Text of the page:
In-person Pride celebrations may be on pause this year, but that doesn’t mean we can’t spend time reflecting on the history of the gay rights movement and the progress made toward a more inclusive society. And with more attention than ever before focused on justice and equality in America, it’s an apt time to examine how social change can be affected in our country.

Through these epic dramas and historical documentaries, I learned a great deal about the history of the gay rights movement and the continued struggle of LGBTQ people. Here are five films you can stream now, in honor of Pride Month.

American Experience: “Stonewall Uprising”

Last summer marked the 50th anniversary of a turning point in the modern gay rights movement. This American Experience film gives the events at Stonewall meaningful context through personal interviews with people who were there. In the 1960s, homosexuality was still widely considered a mental illness by the medical community an society at large. Despite public alienation and shaming, the gay community found ways to create safe spaces. One was the Stonewall Inn in New York City’s Greenwich Village. The mafia-owned bar was one of the few public places where gay people could show affection and dance openly with each other. There, skirmishes with police were common as cops looked to raid the bar and arrest anyone violating strict social laws.

In the middle of a hot June night in 1969, a group of police officers entered the bar, turned the lights off and demanded identifications. As people gathered outside on Christopher Street, the crowd, fed up with police mistreatment, took a stand and fought back. The police never expected it, and there was no going back. “We discovered a power we weren’t even aware we had,” says one man who protested. That uprising is now credited with launching the first ever gay pride parade in New York, and generations of social progress. It’s poignant now to re-visit this event, when a minority community fought back against police abuse. In retrospect, we view this violent night as a catalyst for social change.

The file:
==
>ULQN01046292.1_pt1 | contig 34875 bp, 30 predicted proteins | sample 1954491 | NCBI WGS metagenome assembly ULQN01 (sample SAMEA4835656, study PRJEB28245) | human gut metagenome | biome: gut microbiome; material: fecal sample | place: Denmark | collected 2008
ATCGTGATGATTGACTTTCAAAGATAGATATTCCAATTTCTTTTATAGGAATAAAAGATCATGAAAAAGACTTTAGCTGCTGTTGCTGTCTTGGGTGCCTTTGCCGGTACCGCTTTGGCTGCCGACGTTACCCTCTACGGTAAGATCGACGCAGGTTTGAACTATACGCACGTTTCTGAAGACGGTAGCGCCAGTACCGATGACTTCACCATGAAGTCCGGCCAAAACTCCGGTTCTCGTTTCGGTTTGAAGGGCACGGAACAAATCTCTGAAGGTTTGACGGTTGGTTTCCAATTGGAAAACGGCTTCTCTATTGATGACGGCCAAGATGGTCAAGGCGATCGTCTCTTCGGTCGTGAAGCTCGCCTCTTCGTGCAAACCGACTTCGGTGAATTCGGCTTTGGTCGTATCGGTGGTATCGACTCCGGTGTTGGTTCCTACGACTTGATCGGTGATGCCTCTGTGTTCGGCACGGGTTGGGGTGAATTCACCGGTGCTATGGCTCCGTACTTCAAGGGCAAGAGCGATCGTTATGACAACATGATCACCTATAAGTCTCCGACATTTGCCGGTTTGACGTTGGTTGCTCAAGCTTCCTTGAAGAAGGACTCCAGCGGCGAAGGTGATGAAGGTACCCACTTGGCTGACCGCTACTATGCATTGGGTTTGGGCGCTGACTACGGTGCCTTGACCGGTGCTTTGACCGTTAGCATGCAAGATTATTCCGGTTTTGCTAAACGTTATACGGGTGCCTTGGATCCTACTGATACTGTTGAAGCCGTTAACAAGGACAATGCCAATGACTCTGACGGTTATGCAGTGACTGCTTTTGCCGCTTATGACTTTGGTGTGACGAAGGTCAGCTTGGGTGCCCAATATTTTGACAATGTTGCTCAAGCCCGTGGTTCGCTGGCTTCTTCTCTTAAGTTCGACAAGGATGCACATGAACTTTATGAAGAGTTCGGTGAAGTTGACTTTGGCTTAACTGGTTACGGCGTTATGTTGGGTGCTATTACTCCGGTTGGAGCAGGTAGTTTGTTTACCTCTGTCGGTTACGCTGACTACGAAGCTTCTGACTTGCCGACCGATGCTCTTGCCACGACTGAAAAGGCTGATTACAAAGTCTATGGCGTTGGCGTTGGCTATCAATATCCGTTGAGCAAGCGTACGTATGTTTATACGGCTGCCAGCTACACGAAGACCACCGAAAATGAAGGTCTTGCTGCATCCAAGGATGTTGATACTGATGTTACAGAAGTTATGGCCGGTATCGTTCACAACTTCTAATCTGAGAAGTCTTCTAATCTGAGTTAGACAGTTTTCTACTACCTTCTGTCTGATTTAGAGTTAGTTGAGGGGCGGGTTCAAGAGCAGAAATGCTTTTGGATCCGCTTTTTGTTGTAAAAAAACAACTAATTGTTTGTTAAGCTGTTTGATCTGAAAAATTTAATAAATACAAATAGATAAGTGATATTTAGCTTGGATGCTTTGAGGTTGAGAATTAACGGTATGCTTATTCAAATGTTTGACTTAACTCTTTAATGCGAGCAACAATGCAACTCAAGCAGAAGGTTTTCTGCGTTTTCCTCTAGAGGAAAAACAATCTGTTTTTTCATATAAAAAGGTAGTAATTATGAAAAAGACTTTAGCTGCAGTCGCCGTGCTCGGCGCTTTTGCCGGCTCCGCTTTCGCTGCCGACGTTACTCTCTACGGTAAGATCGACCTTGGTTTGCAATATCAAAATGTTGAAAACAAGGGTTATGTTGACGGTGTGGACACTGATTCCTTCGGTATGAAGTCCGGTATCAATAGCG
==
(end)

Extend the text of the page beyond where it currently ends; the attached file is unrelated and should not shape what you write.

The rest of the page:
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FRONTLINE: “Growing Up Trans”

The most powerful thing about FRONTLINE’s documentaryabout transgender children is that it allows the kids to tell their own stories. In their own words, we get to hear from trans boys and girls, ages 9 to 13, about what it’s like growing up in a body that doesn’t match their identities. Advances in medicine mean that kids today are able to start transitioning to another gender at a much younger age than a generation ago. The kid’s stories are also stories about families: (mostly) supportive parents, grandparents and school friends who help them navigate a sometimes confusing journey.

This new frontier in transgender rights is not without challenges. Doctors and psychiatrists acknowledge that there are still many unknowns when it comes to medical interventions. At a young age, these trans children are confronting difficult questions about fertility and future biological children. “We’re asking you to be really grown up really quickly,” remarks one doctor. Despite obstacles, these kids are wise, self-assured and introspective. “Guys aren’t really allowed to play with their gender,” remarks one trans boy when asked why fathers have a harder time accepting a transgender child than mothers. We don’t know exactly what the future holds for these children, but we do know these pioneers are paving the way toward equality and inclusion.
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Reel South: “Alabama Bound”

Today, states are on the frontlines of social change. Most battles over gay rights are still fought in state legislatures, not Washington, DC, where marriage, adoption and discrimination laws are created. This Reel South documentaryzooms in on one state to examine how gay rights are evolving in America. In Alabama, one of the country’s most conservative states, religion and politics are constantly mixing. But that hasn’t stopped activists from pushing for more protections in the state, one of 26 where same-sex families are still not legally protected against discrimination by business owners, employers and judges.